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Volume 1, Number 29



For Love of the Game

(Dir:  Sam Raimi, Starring Kevin Costner, Kelly Preston, John C. Reilly, Jena Malone, Brian Cox, Vince Skully, Steve Lyons, and Ted Raimi)

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BY: DAVID PERRY

I know that he is generally considered the greatest horror film director since a young Kentucky raised director set a killer loose in Haddonfield, Illinois, and changed the face of serial killer gore fests for decades, but Sam Raimi has never really bode well with me.  I'll admit that he is a great director of horror films (just look at the ultra-fun, Corman-esque direction of the Evil Dead series), it is just that none of his films really turn out much better than his good direction.  He always makes the films look good, it is just that what he has to make is a pretty bad film from the up-start. Look at Darkman, or the intriguing yet dismal Quick and the Dead, these are very well directed, but the story, acting, and over-all feel of the films are poor.  That had always been my look at Raimi until I saw A Simple Plan last year.  Using a terrific drama of greed and family values, Raimi finally found the film that was great and could be compared to his direction (what other man could get away with his humongous shoot-out halfway through the film?).  I truly loved A Simple Plan, enough for it to attain a space on my top ten list at the end of the year.  I thought that maybe this was a new start for Raimi, having produced such a cult following with The Evil Dead series that he could do some work that was just as artsy, just better quality.  That was until I saw a trailer for his new film For Love of the Game.  I had some hope for it since it was Raimi, but it still looked like Bull Durham II, and I hated Bull Durham (with maybe the exceptions of Susan Sarandon and Tim Robbins).  Needless to say, For Love of the Game turned out being what I expected.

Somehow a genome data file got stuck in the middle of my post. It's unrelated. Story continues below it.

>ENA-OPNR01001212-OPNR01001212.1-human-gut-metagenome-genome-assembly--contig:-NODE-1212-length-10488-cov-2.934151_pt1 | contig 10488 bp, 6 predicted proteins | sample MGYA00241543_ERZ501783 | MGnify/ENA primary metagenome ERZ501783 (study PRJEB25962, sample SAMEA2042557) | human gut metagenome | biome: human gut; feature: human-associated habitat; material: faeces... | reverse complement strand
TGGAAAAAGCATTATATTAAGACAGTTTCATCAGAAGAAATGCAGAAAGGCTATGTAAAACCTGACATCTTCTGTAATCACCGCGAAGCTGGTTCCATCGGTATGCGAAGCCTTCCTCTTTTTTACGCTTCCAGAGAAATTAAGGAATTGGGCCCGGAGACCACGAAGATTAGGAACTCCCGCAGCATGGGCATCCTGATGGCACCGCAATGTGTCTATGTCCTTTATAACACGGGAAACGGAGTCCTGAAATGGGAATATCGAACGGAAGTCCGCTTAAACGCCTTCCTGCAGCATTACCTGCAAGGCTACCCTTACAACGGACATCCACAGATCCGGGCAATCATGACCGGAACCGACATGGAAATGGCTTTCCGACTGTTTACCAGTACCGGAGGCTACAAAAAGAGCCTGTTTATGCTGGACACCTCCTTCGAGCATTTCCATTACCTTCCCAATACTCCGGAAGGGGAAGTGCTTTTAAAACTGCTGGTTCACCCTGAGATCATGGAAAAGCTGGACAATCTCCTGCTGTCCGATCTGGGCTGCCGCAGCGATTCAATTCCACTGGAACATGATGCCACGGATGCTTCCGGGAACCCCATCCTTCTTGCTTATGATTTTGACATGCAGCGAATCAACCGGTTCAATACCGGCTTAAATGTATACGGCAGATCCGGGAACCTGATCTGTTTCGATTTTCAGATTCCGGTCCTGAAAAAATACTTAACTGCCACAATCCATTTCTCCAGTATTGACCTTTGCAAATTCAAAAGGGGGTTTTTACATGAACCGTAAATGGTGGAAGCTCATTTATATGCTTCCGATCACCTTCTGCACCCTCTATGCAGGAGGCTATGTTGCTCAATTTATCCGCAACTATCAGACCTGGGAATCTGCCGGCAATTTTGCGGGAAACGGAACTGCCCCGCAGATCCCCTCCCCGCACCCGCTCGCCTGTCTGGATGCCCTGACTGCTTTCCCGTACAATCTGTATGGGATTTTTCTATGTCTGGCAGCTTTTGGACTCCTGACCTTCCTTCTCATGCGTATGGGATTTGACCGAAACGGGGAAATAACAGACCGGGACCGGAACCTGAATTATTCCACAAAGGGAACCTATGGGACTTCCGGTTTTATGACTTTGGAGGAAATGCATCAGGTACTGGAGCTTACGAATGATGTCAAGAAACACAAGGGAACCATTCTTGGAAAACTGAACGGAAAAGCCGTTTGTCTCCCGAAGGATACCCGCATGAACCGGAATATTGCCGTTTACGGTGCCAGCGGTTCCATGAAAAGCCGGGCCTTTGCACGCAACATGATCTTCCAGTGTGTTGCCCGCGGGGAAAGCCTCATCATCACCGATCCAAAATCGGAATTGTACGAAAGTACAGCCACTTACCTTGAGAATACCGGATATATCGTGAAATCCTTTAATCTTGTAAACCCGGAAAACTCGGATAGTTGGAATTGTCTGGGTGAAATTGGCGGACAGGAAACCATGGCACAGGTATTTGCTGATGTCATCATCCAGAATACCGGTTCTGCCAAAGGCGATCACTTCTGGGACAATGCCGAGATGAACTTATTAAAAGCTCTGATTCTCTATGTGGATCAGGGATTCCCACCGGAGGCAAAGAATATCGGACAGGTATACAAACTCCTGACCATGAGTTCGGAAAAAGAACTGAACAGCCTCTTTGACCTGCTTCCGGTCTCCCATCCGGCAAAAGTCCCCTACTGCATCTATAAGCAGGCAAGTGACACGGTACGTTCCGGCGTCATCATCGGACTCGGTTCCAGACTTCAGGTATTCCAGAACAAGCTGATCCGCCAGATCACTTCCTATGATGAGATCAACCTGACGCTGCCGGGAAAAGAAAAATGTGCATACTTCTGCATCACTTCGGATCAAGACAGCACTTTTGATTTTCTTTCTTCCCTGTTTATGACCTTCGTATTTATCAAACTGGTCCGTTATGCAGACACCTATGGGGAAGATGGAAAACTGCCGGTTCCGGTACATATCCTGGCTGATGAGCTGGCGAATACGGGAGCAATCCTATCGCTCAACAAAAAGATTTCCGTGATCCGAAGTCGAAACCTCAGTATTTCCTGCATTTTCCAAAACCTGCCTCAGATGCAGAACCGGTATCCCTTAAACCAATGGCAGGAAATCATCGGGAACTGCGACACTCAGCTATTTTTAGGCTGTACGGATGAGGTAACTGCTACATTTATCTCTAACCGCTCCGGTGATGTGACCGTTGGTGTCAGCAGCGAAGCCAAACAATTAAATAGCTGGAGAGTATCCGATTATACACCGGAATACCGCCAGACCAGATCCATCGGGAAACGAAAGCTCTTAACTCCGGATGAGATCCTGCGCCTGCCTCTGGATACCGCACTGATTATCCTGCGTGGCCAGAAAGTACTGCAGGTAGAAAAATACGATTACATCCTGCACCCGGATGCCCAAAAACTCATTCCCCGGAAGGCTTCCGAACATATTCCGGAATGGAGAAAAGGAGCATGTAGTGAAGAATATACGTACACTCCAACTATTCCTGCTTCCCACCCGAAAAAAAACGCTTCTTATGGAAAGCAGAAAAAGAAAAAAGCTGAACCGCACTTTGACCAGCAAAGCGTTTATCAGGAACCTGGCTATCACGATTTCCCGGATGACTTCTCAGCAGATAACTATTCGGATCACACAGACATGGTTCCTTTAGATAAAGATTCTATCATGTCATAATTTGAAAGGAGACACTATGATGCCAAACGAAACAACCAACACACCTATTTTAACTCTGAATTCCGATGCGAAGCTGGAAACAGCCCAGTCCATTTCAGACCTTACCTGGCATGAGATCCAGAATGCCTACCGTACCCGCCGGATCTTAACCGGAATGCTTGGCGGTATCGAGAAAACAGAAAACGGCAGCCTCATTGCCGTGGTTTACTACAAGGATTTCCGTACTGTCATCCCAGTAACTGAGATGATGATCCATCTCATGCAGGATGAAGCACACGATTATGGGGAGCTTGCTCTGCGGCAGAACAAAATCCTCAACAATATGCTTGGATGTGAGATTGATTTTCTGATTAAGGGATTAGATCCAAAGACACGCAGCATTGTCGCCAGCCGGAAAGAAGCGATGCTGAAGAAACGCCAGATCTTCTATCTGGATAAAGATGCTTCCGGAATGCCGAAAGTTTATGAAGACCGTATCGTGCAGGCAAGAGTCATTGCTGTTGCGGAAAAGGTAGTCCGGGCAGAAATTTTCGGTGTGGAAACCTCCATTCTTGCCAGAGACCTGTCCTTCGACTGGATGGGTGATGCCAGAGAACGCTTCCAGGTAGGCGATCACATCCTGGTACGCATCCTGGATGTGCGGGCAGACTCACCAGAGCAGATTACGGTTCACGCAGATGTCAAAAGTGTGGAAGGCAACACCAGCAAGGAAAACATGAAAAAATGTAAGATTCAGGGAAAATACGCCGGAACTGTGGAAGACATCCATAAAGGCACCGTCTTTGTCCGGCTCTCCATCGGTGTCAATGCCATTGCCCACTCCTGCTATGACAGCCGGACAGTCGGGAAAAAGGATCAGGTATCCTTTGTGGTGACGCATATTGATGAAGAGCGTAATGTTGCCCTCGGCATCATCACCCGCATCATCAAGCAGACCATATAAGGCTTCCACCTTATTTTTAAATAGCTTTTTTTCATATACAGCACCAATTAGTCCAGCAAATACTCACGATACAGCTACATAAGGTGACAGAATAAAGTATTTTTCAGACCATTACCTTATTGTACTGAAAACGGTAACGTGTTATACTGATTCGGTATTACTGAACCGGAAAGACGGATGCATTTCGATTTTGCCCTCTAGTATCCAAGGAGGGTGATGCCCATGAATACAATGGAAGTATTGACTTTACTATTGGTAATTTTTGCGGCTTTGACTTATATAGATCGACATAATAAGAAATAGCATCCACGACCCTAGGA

I found the film to be the same type of tepid romantic dramedy that I have sat through countless times.  Billy Chapel is a forty year-old baseball pitcher that looks to be losing his two prized possessions:  his five year girlfriend Jane (Preston) and his beloved Detroit Tigers.  He remembers all the times he had spent with Jane and her daughter (Malone; arguably one of the worst young actresses there are) as well as the 22-year affair he has had playing for the Tigers' owner (Cox).  All this goes through his mind via flashbacks as he thinks about the pain he is getting pitching in what could be his final game before retirement, a game which could very well turn out to be a perfect game.

The film is full of plot holes and extreme predictability.  Every point of the film seems written in the stone which is called formula filmmaking. Raimi, try as he might, could not make this material seem fresh or exciting. I'll admit that there were some fun Raimi moments, most notable being when Billy blocks out the screaming crowd in his mind, but that is used too many times afterwards that it gets old.  Preston and Costner give equally flat performances, as Malone gives the same performance she gave just as unconvincingly in Stepmom.  The always great Brian Cox is enjoyable to watch, though he is unbelievably underused.  The only thing in the film that never gets old and gets sufficient screentime is the performance of John C. Reilly, whom as always is hilarious.  The fact of the matter is that as much as it may hurt to say it, it looks like Sam Raimi has gone into film direction recession.


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The Blair Witch Project

(Dir: Anne Wheeler, Starring Karyn Dwyer, Christina Cox, Anne-Marie MacDonald, Peter Outerbridge, Wendy Crewson, and Kevin Mundy)

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BY: DAVID PERRY

Better Than Chocolate

(Dir: Anne Wheeler, Starring Karyn Dwyer, Christina Cox, Anne-Marie MacDonald, Peter Outerbridge, Wendy Crewson, and Kevin Mundy)

Just a week after evenly panning the gay comedy trick, I'm brought into a near remake, just with lesbians this time around.  Better Than Chocolate is earnest and trying, but never picks up anywhere.  I thought that the performers were putting forth a bit of an effort, but just were unable to perfectly find their mark.